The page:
Wednesday, October 08, 2008

A.I.: Modeling reality through supposed (uncertain) associations

If you have an account at Amazon, you may have noticed that somewhere on the screen after your login, the system produces a list of recommendations on things that you may find interesting. This is a little project started by Greg Linden. You could consider this some kind of A.I. engine. The basis of the idea is the assumption/claim that an association exists when customer A buys book X and Y and customer B buys book X only, customer B may also be interested in book Y. This model can further be extended by logging what has been in the shopping cart at some point in time, such that it's probably of interest to a person, even though they end up buying it or not.

Does the relationship really exist? Probably in x % of the cases the relationship is real, but I have bought books for my wife for example and since then, the engine keeps recommending me books on corporate social responsibility. Although I do find the topic interesting, I'd rather hear summaries about it then dive into a 400-page bible describing it :).

But such is life then. A computer has very sparse information about online customers to reason with. And once you develop such technology, it's a good thing to shout about it, since it's good marketing. However, the point of this story is not to evaluate the effectivity of the algorithm or engine behind Amazon recommendations, it's to show that these A.I. systems are not necessarily that complicated.

The first thing to do is to understand modeling this space is all about finding sensible relationships / assocations. In Amazon's case, this is a customer that you may be able to profile further. Do you know their age? what is their profession? are they reading fiction/novels? are they reading professional books? where is their IP from? Can you find out if they're behind a firewall of a large company / university? when you send them some material to try them out, did they click your links? did they then also buy the book? and why?. Of course, you wouldn't start by finding out as much as possible, but you need to think about which properties of a customer are important and figure out a way to determine them.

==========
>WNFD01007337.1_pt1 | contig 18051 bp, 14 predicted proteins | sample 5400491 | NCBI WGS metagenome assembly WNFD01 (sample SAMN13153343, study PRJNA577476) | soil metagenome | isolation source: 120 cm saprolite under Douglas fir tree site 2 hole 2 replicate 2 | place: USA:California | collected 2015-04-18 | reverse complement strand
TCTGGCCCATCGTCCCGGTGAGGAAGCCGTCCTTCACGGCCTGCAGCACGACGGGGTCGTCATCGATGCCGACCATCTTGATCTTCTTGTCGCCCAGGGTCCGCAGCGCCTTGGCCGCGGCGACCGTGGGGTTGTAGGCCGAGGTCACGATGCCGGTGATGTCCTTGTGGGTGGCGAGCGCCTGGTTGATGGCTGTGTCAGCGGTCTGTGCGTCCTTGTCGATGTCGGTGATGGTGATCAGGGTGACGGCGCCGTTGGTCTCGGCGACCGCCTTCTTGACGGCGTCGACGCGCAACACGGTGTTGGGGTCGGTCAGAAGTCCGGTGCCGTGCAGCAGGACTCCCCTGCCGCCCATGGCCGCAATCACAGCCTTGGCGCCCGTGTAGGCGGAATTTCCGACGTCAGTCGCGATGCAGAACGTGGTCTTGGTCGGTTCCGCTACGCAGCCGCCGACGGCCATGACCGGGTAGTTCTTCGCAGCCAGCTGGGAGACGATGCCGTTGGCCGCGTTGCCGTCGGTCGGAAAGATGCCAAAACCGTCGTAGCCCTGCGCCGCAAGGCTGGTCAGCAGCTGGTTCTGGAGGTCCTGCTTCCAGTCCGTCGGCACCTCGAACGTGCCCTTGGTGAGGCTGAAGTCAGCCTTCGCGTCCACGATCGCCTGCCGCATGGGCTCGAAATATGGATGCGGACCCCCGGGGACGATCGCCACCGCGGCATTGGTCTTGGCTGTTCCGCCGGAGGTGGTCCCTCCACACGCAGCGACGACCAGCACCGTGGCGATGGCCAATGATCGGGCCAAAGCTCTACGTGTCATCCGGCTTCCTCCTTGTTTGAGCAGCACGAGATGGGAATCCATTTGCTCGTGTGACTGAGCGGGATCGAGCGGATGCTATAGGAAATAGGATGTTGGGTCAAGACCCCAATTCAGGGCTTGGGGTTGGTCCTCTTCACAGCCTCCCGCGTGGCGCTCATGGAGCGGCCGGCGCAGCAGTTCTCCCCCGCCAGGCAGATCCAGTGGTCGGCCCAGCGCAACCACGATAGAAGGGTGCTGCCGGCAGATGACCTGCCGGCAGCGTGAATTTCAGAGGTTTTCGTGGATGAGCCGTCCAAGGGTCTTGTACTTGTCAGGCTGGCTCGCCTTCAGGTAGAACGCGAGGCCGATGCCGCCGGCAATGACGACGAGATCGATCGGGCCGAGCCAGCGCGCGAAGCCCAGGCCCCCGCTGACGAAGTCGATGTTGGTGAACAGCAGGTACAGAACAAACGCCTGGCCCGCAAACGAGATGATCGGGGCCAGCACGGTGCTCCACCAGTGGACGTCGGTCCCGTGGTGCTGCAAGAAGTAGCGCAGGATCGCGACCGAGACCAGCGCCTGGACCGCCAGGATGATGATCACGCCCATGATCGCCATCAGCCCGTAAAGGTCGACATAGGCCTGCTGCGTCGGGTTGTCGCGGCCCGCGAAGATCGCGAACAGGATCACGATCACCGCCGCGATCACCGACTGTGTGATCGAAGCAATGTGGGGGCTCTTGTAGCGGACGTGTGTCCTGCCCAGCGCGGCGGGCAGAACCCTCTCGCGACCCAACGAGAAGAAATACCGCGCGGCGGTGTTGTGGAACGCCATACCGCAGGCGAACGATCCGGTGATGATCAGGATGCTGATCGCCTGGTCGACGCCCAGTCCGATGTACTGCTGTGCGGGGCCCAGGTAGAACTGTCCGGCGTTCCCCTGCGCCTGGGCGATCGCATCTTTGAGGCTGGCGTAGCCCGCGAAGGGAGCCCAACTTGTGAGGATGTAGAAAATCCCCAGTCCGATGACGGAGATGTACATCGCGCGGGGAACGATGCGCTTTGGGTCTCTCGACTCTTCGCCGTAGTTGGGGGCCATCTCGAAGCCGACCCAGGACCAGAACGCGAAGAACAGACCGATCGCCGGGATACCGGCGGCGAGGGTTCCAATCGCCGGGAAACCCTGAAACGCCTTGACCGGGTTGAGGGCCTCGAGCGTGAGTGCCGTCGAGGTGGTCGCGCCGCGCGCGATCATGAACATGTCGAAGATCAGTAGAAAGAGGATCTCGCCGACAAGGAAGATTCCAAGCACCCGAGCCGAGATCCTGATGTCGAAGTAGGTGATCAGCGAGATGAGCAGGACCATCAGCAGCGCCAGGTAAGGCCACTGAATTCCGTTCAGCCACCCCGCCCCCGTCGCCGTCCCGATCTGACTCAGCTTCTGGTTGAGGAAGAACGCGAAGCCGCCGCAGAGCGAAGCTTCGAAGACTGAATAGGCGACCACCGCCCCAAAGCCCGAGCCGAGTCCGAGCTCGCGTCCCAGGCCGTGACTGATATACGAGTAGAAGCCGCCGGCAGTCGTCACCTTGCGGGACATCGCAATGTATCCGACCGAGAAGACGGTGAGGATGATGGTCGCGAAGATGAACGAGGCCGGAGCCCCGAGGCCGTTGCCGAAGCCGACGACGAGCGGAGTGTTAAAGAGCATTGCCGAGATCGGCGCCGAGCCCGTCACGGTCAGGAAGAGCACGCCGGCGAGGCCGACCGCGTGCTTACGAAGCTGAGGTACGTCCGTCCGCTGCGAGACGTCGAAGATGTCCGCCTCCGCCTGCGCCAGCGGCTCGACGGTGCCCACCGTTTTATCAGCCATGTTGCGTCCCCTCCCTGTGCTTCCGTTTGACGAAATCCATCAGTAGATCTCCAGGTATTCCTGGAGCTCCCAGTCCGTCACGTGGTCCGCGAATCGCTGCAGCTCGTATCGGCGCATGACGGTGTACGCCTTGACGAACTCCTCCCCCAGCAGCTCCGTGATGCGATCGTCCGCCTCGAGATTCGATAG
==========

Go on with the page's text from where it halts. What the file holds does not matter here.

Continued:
At the other end of the spectrum are books, waiting for readers. A book has a category, it's got a total number of pages, it has a target age group, it has customer reviews with stars describing its popularity, some are paperbacks, others are always sold when put in the shopping cart, others are removed later, some are clicked on when you send small campaigns to a select customer group. Thus, very soon, the two domains are somehow married together in the middle, but in many different ways, of which some ways cannot be analyzed with great certainty.

A little bit of data-mining helps here to test the certainty of your hypothesis. The next step is to think of a model where you put these things together. You could consider using a neural network.... but why? That'll work well for data that is more or less similar, but can consumer behaviour really considered that way?

Other approaches consider production rules. It's not much different from IF-THEN rules, except that you're not processing them in the order in which they are declared in the program. The problem here lies in the fact that you have millions of books that you may be able to match to millions of customers, but testing every possible combination would certainly cost a lot of processing cycles for nothing. So you need some more intelligence to wisely pre-select sets.